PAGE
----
Culture / Music

A night worshipping at the church of Fred again..

Live Review: A night at the church of Fred again.. in Sydney

To be frank, I'm someone who has attended A LOT of concerts in my young life. As I sit down to write this piece, I can honestly say I've probably cleared more than $10,000 in gigs, festival tickets and accompanying costs in the last decade, which sounds horrifying to say (or type), but which brings back some of my fondest and most cherished memories when reminiscing.

At this point in my life, the excitement of a concert doesn't always hit me quite like it used to. Perhaps, like an addict, I've over-abused my substance of choice to the point that it no longer gives me the same 'high'. Perhaps there are fewer artists around that ooze the same kind of charisma that they used to. But either way, tonight feels like a marked exception.

It's a Wednesday night and I am en route to see British electronic artist and producer Fred again.. , a name that is now synonymous with a country-wide phenomenon. Since spontaneously touching down on Australian soil only a week and a half ago, the producer has fuelled near-hysteria as punters around the country have tried desperately to snag tickets to one of his sold-out shows – or even more covetable, his secret 'side' shows at historic small venues like Club 77, Revs and The Brunswick Hotel.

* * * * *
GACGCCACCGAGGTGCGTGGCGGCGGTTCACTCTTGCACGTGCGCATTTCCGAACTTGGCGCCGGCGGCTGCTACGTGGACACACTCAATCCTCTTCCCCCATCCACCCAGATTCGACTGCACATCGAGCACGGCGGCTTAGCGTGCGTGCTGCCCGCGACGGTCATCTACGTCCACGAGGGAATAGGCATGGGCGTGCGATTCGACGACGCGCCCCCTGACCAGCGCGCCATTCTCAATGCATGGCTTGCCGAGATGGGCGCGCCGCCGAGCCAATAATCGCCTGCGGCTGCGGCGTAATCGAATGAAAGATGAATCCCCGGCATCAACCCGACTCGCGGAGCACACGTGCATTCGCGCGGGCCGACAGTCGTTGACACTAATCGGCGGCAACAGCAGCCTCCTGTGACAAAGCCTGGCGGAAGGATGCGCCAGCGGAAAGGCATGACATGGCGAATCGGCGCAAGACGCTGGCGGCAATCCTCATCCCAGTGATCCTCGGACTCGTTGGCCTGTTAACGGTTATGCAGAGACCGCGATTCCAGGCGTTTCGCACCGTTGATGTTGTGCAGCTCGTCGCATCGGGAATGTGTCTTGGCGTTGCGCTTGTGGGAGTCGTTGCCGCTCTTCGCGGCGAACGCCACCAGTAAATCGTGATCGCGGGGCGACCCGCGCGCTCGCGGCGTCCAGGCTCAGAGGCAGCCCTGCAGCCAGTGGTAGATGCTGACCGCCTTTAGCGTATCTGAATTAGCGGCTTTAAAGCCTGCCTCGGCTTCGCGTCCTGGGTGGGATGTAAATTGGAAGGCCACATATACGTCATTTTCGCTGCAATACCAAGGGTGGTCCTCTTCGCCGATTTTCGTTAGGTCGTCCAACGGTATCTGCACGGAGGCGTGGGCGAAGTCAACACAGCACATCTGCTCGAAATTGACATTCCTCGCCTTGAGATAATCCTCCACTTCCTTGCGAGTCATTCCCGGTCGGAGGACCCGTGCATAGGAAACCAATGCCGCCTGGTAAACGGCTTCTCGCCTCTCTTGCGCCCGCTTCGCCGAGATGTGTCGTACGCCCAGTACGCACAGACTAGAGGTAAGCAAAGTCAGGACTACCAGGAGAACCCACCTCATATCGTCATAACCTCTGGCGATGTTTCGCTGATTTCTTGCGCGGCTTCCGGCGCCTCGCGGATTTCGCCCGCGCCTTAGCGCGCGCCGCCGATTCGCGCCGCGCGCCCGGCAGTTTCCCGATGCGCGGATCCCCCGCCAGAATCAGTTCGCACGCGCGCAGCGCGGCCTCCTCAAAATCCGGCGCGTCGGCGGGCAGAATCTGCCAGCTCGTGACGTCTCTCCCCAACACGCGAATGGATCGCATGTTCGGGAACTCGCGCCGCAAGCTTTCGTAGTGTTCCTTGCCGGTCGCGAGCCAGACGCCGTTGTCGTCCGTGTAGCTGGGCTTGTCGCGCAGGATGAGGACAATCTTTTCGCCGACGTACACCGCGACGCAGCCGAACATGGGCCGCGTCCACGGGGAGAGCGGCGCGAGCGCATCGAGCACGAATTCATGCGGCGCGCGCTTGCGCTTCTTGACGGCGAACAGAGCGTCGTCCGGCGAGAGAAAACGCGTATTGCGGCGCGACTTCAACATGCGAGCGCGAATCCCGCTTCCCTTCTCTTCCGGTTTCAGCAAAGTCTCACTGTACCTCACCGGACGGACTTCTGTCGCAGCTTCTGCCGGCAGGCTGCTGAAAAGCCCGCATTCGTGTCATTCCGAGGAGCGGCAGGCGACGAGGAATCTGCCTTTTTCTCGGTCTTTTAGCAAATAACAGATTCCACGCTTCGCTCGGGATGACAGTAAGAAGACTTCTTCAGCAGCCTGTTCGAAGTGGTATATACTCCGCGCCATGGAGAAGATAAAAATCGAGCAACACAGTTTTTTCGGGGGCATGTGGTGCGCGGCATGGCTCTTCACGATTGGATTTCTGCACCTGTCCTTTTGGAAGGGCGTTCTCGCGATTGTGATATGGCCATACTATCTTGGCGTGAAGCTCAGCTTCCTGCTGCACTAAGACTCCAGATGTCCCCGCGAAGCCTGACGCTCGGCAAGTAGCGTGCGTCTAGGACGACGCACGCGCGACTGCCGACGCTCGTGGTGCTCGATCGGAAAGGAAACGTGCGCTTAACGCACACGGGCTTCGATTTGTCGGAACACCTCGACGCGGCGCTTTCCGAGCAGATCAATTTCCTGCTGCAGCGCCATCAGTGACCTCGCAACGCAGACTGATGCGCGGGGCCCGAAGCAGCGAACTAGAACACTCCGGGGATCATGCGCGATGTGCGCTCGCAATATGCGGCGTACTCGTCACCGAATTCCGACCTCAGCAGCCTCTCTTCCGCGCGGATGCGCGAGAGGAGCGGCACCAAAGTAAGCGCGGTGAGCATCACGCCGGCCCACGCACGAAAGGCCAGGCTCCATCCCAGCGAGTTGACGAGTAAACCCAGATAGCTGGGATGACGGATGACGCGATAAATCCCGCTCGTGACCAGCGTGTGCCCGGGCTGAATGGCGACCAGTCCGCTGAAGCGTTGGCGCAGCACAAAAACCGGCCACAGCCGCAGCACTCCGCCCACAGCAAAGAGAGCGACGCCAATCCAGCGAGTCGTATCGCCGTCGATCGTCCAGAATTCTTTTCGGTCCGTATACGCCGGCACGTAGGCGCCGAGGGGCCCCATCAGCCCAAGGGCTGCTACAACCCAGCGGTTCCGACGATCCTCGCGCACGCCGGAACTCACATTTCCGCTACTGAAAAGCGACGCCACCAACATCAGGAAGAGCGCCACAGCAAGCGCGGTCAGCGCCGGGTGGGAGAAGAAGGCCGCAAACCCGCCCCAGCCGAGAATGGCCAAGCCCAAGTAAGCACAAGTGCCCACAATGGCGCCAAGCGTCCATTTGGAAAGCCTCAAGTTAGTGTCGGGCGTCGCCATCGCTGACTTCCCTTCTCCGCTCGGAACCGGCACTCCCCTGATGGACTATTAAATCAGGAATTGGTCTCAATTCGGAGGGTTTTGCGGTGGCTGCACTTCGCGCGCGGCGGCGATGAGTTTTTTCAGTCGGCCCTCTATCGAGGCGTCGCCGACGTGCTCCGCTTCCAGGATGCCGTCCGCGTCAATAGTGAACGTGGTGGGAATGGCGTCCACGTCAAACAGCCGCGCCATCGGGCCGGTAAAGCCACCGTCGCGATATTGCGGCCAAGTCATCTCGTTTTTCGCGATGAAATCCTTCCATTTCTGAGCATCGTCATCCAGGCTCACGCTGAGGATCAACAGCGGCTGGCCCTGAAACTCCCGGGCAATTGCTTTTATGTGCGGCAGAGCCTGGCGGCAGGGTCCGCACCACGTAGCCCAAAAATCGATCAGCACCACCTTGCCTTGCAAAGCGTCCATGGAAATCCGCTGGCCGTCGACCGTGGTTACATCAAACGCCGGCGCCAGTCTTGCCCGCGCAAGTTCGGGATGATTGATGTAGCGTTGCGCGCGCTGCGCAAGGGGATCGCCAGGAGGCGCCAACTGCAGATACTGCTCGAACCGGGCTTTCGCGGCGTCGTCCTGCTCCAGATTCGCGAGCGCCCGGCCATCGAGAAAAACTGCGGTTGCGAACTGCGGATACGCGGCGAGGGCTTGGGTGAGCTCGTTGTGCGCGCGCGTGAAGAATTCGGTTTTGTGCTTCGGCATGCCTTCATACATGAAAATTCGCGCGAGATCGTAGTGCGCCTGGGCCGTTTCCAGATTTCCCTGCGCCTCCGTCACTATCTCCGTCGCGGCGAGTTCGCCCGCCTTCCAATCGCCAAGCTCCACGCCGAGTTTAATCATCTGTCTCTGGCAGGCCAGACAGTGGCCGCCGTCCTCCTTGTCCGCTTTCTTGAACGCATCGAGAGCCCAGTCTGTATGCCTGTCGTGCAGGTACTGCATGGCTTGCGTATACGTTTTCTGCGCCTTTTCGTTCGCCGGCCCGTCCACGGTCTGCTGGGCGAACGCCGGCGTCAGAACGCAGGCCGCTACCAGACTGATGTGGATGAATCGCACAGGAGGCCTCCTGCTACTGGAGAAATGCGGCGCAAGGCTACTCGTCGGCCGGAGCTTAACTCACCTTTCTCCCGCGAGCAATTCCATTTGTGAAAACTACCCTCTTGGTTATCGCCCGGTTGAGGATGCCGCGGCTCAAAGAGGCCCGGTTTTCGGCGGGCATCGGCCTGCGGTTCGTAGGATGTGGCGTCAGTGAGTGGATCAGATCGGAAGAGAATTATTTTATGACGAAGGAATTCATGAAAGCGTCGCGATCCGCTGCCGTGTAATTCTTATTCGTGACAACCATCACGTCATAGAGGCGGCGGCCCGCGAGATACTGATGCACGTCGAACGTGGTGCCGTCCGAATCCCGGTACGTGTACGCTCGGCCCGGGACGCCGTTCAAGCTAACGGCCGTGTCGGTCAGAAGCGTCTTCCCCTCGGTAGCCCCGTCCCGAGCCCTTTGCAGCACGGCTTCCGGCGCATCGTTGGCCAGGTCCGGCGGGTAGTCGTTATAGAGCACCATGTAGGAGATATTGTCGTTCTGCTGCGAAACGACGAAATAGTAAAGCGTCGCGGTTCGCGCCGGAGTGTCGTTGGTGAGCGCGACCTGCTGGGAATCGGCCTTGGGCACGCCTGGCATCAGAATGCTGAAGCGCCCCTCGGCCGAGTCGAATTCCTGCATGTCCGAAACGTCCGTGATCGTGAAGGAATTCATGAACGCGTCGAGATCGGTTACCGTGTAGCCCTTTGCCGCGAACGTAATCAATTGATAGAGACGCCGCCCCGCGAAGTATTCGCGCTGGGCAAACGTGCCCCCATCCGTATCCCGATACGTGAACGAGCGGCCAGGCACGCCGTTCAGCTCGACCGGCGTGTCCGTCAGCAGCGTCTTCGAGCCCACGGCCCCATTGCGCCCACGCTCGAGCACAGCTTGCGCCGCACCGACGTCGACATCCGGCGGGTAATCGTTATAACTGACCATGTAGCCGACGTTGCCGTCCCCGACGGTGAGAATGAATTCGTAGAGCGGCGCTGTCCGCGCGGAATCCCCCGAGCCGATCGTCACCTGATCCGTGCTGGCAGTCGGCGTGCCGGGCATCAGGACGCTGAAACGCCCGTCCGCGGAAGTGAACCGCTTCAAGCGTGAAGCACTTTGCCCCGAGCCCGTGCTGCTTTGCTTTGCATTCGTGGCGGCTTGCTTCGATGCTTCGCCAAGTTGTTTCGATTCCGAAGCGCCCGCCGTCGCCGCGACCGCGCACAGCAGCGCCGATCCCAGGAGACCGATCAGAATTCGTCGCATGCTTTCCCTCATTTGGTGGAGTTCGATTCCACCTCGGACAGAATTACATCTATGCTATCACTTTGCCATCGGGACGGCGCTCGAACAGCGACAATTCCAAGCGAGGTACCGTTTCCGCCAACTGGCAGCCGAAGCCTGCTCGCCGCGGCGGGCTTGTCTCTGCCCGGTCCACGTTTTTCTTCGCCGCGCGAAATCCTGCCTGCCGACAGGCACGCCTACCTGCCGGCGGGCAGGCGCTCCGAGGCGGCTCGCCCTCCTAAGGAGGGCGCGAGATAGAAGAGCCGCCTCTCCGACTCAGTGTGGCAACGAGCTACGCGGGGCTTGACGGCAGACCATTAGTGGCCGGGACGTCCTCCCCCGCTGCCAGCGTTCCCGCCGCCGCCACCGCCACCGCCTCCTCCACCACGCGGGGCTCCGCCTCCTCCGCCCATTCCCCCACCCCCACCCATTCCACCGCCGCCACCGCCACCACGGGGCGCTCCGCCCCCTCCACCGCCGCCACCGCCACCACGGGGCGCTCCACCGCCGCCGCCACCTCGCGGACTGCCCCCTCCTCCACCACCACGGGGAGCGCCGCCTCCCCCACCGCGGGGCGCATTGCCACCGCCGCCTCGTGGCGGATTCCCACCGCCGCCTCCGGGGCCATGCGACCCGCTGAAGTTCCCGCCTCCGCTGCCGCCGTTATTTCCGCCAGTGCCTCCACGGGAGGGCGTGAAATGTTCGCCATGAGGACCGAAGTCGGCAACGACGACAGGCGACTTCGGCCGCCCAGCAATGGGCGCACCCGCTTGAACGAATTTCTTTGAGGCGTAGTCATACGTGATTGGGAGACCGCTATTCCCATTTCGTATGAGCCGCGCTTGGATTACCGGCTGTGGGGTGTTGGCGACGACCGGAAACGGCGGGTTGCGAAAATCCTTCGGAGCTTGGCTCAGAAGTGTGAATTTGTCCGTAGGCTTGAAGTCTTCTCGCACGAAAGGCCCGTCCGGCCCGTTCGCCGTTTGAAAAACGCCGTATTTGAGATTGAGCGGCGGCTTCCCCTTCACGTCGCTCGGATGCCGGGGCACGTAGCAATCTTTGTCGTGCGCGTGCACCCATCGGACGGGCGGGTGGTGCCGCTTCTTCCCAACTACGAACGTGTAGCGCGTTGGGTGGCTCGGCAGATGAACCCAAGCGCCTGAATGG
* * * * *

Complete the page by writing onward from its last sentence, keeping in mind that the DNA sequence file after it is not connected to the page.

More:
As I slip into more appropriate concert-going attire in our office bathroom, I quickly check my phone to see that ABC have just shared a breaking news tile on Instagram – "ONE MILLION WAITED IN LINE FOR FRED AGAIN.. TICKETS". Other than Taylor Swift's recent Eras tour stops, it's rare to see fanfare quite like this.


Fred again.. at night two of his Qudos Arena shows in Sydney, Australia.

Photograph by Jordan Munns.


We're heading to Fred Again's second sold-out arena show in Sydney – one of three – at Qudos Arena. After missing our first train and running for the second, we finally arrive at Sydney Olympic Park, and follow the steady stream of punters to the gate listed on our tickets.

Once inside, we're held in a dark waiting room, while an arena employee (quite impressively) belts out the rules. "NO RUNNING... NO VAPING... IF YOU NEED MEDICAL ASSISTANCE, YOU NEED TO BE HONEST WITH US... LET'S HAVE A GOOD TIME!" I look at my colleague Sam, who is beaming with excitement. It feels like we're about to be let onto a rollercoaster ride.

Eventually, we're let through to the ground floor of the arena, which is saturated in blue lights redolent of the producer's most recognisable album cover, 2022's Actual Life 3. Smoke machines are working overtime to pump the space full of a misty haze, setting the tone for a night in the company of an enigma who is perhaps best known for his clue-dropping and secretive approach to touring.

On first are JOY (ANONYMOUS), also known by the names Henry Counsell and Louis Curran, who treat the ballooning crowd to a stirring electronic set foregrounded by Counsell's crystal-clear vocals. And after a 20-minute intermission, the lights dim; the crowd roars; Fred again.. walks on stage, grinning that contagious grin of his.